Each year, thousands of men and boys labour under extremely exploitative conditions on commercial fishing vessels owned by Taiwanese, Chinese and South Korean companies.
The Taiwanese fleet, which operates in all reaches of the globe, is alone estimated to have around 100,000 foreign fishers in its crew, mainly from Indonesia, the Philippines and Cambodia.
These fishing vessels mainly catch tuna, marlin and swordfish, but they have also been found to catch threatened species, including sharks, dolphins, turtles, whales and seabirds. Much of the catch is sold fresh to markets in Asia, but is also processed in countries like Thailand and exported beyond Asia, including to Australia.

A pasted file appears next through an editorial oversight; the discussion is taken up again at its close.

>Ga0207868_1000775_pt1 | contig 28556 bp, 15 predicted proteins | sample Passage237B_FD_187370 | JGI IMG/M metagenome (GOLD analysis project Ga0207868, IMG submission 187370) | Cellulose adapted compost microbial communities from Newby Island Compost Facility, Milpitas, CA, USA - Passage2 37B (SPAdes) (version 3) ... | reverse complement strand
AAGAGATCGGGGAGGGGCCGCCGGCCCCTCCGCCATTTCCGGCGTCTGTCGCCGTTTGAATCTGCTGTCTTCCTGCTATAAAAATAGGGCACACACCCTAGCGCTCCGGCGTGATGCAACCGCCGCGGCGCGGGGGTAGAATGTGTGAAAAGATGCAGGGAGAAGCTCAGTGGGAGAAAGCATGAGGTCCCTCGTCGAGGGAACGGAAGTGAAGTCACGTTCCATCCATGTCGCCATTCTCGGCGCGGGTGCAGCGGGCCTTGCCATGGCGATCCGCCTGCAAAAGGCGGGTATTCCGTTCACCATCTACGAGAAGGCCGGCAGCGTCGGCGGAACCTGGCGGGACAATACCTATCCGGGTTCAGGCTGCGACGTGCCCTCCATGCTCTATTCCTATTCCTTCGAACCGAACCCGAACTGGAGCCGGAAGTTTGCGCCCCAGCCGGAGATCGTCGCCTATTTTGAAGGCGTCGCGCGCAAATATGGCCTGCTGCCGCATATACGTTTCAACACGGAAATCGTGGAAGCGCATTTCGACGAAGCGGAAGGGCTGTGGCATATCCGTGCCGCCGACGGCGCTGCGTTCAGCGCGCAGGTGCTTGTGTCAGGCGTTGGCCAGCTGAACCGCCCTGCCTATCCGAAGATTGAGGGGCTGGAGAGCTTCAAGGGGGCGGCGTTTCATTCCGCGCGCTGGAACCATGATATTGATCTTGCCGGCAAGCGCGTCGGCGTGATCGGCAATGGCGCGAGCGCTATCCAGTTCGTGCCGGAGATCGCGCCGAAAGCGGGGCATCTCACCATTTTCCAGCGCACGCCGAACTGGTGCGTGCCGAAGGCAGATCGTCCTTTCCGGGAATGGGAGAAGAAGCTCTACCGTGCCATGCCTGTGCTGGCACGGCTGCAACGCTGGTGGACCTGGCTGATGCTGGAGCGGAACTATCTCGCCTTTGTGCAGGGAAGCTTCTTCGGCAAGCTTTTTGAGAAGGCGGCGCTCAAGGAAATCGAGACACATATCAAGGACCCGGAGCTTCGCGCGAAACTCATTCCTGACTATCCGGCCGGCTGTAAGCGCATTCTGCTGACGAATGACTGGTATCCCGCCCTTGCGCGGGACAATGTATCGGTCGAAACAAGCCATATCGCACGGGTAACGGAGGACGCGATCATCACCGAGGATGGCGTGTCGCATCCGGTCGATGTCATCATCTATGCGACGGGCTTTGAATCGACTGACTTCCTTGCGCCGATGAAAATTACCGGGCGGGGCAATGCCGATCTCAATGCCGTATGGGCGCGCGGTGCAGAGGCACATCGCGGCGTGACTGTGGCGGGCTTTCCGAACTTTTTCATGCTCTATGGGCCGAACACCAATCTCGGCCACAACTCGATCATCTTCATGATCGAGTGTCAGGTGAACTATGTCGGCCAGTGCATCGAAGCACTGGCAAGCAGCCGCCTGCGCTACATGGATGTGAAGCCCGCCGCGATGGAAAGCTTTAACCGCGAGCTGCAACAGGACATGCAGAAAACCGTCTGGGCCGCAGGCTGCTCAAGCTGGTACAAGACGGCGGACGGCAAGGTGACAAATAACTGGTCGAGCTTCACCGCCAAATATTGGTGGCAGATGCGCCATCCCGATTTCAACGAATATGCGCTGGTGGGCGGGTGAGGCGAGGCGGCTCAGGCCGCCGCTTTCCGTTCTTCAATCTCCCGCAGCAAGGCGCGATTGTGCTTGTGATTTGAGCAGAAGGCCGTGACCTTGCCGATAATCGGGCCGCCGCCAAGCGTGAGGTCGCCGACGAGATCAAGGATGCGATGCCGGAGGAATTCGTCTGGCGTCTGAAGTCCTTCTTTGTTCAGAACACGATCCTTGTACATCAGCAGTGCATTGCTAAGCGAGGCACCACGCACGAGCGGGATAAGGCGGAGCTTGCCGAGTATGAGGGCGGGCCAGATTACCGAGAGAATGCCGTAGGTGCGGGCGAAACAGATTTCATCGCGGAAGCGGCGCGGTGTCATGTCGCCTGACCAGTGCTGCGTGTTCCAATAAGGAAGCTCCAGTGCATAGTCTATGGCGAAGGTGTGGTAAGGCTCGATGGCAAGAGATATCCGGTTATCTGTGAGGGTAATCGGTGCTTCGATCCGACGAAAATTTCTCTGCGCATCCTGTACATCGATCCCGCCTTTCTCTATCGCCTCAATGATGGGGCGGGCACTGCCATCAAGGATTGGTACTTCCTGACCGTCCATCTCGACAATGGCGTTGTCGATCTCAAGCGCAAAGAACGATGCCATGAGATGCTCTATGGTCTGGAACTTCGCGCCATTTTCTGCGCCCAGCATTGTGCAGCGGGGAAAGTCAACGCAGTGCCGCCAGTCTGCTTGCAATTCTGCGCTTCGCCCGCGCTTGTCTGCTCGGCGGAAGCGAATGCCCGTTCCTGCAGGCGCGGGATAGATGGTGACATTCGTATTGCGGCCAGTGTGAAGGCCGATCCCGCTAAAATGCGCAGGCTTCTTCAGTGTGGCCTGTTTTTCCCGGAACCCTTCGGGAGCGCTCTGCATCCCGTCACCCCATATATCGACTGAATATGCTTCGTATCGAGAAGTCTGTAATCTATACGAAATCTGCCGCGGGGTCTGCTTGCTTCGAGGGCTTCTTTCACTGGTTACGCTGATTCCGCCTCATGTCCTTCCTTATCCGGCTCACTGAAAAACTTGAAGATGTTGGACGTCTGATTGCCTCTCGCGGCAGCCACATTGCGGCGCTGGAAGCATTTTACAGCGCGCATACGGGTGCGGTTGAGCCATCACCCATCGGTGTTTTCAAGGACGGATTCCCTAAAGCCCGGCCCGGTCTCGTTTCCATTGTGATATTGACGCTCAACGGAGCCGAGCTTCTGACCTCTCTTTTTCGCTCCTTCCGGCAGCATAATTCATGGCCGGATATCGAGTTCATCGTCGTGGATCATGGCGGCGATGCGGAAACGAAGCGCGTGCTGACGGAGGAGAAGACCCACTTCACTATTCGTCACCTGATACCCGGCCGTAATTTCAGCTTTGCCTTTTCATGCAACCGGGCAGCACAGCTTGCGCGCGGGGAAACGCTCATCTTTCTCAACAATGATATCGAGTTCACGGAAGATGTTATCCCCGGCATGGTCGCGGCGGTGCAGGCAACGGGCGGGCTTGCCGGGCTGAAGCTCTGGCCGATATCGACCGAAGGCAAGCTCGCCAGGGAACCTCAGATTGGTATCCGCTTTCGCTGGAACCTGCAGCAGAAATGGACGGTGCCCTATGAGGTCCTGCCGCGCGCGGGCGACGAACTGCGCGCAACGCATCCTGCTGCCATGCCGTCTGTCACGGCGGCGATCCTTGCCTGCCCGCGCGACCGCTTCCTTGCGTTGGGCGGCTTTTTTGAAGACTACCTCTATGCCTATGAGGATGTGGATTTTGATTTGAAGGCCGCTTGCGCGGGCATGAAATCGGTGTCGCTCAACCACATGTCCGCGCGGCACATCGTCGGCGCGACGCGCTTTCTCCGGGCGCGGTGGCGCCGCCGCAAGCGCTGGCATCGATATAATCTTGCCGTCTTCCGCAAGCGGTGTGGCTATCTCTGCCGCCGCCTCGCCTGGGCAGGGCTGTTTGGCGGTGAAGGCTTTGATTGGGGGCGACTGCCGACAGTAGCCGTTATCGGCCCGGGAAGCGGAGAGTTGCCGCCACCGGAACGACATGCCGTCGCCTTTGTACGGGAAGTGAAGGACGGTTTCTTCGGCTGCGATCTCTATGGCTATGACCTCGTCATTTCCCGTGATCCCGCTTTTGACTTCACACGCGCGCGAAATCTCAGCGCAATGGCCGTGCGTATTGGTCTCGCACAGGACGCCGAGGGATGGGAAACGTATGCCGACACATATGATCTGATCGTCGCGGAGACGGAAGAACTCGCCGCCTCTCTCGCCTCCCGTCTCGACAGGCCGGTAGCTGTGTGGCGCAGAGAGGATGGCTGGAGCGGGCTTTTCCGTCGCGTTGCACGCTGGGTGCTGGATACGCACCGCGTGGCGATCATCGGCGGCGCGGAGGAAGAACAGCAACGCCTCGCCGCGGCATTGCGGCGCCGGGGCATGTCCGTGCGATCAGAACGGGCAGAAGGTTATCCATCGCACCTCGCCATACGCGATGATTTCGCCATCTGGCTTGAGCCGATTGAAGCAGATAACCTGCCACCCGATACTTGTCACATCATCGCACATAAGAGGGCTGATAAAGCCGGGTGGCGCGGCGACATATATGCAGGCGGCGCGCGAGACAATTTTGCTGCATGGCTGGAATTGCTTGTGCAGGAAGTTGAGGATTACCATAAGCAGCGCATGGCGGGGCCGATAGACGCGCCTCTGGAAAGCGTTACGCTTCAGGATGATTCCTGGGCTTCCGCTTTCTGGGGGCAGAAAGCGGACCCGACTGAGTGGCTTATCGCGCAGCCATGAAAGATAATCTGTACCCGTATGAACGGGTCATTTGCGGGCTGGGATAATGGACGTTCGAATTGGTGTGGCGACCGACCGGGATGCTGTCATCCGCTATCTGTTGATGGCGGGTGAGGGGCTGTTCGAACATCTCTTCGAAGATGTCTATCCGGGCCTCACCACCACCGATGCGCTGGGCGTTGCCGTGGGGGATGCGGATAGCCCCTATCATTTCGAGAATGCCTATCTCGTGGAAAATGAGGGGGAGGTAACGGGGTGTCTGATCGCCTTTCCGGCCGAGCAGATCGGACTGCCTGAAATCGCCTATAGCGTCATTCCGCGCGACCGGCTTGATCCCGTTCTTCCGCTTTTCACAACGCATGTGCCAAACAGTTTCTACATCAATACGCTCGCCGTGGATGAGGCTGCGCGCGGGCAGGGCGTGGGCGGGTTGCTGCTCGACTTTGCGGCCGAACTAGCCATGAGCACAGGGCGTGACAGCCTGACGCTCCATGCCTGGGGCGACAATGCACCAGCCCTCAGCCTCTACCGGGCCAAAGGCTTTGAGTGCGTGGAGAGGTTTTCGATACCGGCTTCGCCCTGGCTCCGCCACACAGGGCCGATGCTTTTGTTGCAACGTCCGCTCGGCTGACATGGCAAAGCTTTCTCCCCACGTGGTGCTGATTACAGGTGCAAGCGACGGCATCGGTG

The conditions on many of these vessels are shocking. The fishers are often expected to work up to 20 hours a day, seven days a week, leaving little time for adequate rest.
Food is often in poor supply, expired or rotting, and a one-litre ration of drinking water must be shared among three men. Injuries, illness and physical and sexual violence are commonplace. The number of deaths on these ships is increasingly drawing attention from the international community.
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